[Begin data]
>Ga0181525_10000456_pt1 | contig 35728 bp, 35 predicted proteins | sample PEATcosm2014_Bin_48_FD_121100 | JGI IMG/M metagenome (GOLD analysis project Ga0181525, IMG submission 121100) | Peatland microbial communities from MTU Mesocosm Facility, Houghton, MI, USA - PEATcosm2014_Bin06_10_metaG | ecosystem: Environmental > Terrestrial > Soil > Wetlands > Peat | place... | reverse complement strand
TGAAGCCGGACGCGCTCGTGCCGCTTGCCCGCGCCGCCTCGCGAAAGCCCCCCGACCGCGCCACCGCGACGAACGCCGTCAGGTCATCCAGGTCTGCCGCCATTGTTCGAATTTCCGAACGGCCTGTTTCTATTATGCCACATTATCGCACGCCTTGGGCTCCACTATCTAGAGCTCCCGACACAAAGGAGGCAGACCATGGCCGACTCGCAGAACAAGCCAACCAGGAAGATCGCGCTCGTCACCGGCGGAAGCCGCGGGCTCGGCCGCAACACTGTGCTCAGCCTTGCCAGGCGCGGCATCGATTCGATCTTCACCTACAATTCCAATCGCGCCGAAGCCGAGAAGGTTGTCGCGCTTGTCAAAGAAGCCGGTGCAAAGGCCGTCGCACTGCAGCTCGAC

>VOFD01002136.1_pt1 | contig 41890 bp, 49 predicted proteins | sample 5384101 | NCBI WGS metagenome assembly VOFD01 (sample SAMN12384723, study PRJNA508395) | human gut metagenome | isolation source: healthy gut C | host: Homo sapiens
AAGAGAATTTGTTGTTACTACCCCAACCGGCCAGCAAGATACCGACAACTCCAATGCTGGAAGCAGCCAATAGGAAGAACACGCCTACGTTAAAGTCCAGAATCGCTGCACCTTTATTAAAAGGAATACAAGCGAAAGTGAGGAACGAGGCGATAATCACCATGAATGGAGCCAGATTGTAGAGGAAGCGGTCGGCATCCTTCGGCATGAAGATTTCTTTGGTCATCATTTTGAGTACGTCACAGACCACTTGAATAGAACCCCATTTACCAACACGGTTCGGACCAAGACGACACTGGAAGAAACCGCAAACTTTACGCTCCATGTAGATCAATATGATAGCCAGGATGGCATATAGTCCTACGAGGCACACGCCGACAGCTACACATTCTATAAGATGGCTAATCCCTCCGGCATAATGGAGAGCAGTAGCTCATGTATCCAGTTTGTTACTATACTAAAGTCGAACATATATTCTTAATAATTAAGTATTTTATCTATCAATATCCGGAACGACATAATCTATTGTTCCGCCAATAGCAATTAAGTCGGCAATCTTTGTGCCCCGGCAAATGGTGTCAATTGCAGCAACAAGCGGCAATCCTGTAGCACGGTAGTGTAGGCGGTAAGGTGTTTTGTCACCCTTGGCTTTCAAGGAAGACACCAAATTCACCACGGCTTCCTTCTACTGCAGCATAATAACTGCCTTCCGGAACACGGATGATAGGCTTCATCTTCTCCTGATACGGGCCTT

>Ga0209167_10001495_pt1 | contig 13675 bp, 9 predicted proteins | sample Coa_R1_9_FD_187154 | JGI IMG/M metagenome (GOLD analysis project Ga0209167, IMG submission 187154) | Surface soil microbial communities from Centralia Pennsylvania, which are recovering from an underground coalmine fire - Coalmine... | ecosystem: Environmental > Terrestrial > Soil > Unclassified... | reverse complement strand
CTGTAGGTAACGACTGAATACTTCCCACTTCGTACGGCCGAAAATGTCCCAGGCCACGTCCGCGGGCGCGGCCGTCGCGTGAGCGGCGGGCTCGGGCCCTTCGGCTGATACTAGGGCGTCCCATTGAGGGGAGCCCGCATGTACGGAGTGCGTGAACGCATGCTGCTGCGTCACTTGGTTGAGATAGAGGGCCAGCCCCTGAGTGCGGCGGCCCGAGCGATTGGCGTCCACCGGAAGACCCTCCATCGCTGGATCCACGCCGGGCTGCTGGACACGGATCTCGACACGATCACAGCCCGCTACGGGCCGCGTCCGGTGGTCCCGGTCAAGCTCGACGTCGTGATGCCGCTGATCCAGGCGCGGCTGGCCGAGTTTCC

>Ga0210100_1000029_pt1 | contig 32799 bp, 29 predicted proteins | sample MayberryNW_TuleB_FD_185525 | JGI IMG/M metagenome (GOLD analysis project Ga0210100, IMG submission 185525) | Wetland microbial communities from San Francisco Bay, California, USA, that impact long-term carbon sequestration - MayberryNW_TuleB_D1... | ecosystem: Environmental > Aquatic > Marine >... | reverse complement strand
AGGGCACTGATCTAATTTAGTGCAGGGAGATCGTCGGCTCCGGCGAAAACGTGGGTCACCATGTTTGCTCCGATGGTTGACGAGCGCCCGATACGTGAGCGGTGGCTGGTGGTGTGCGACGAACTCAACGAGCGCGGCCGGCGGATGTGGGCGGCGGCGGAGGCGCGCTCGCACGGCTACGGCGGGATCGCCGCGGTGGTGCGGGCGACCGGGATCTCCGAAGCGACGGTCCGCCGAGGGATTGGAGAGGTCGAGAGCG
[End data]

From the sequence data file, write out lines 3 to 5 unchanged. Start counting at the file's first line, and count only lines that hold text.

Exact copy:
>VOFD01002136.1_pt1 | contig 41890 bp, 49 predicted proteins | sample 5384101 | NCBI WGS metagenome assembly VOFD01 (sample SAMN12384723, study PRJNA508395) | human gut metagenome | isolation source: healthy gut C | host: Homo sapiens
AAGAGAATTTGTTGTTACTACCCCAACCGGCCAGCAAGATACCGACAACTCCAATGCTGGAAGCAGCCAATAGGAAGAACACGCCTACGTTAAAGTCCAGAATCGCTGCACCTTTATTAAAAGGAATACAAGCGAAAGTGAGGAACGAGGCGATAATCACCATGAATGGAGCCAGATTGTAGAGGAAGCGGTCGGCATCCTTCGGCATGAAGATTTCTTTGGTCATCATTTTGAGTACGTCACAGACCACTTGAATAGAACCCCATTTACCAACACGGTTCGGACCAAGACGACACTGGAAGAAACCGCAAACTTTACGCTCCATGTAGATCAATATGATAGCCAGGATGGCATATAGTCCTACGAGGCACACGCCGACAGCTACACATTCTATAAGATGGCTAATCCCTCCGGCATAATGGAGAGCAGTAGCTCATGTATCCAGTTTGTTACTATACTAAAGTCGAACATATATTCTTAATAATTAAGTATTTTATCTATCAATATCCGGAACGACATAATCTATTGTTCCGCCAATAGCAATTAAGTCGGCAATCTTTGTGCCCCGGCAAATGGTGTCAATTGCAGCAACAAGCGGCAATCCTGTAGCACGGTAGTGTAGGCGGTAAGGTGTTTTGTCACCCTTGGCTTTCAAGGAAGACACCAAATTCACCACGGCTTCCTTCTACTGCAGCATAATAACTGCCTTCCGGAACACGGATGATAGGCTTCATCTTCTCCTGATACGGGCCTT

>Ga0209167_10001495_pt1 | contig 13675 bp, 9 predicted proteins | sample Coa_R1_9_FD_187154 | JGI IMG/M metagenome (GOLD analysis project Ga0209167, IMG submission 187154) | Surface soil microbial communities from Centralia Pennsylvania, which are recovering from an underground coalmine fire - Coalmine... | ecosystem: Environmental > Terrestrial > Soil > Unclassified... | reverse complement strand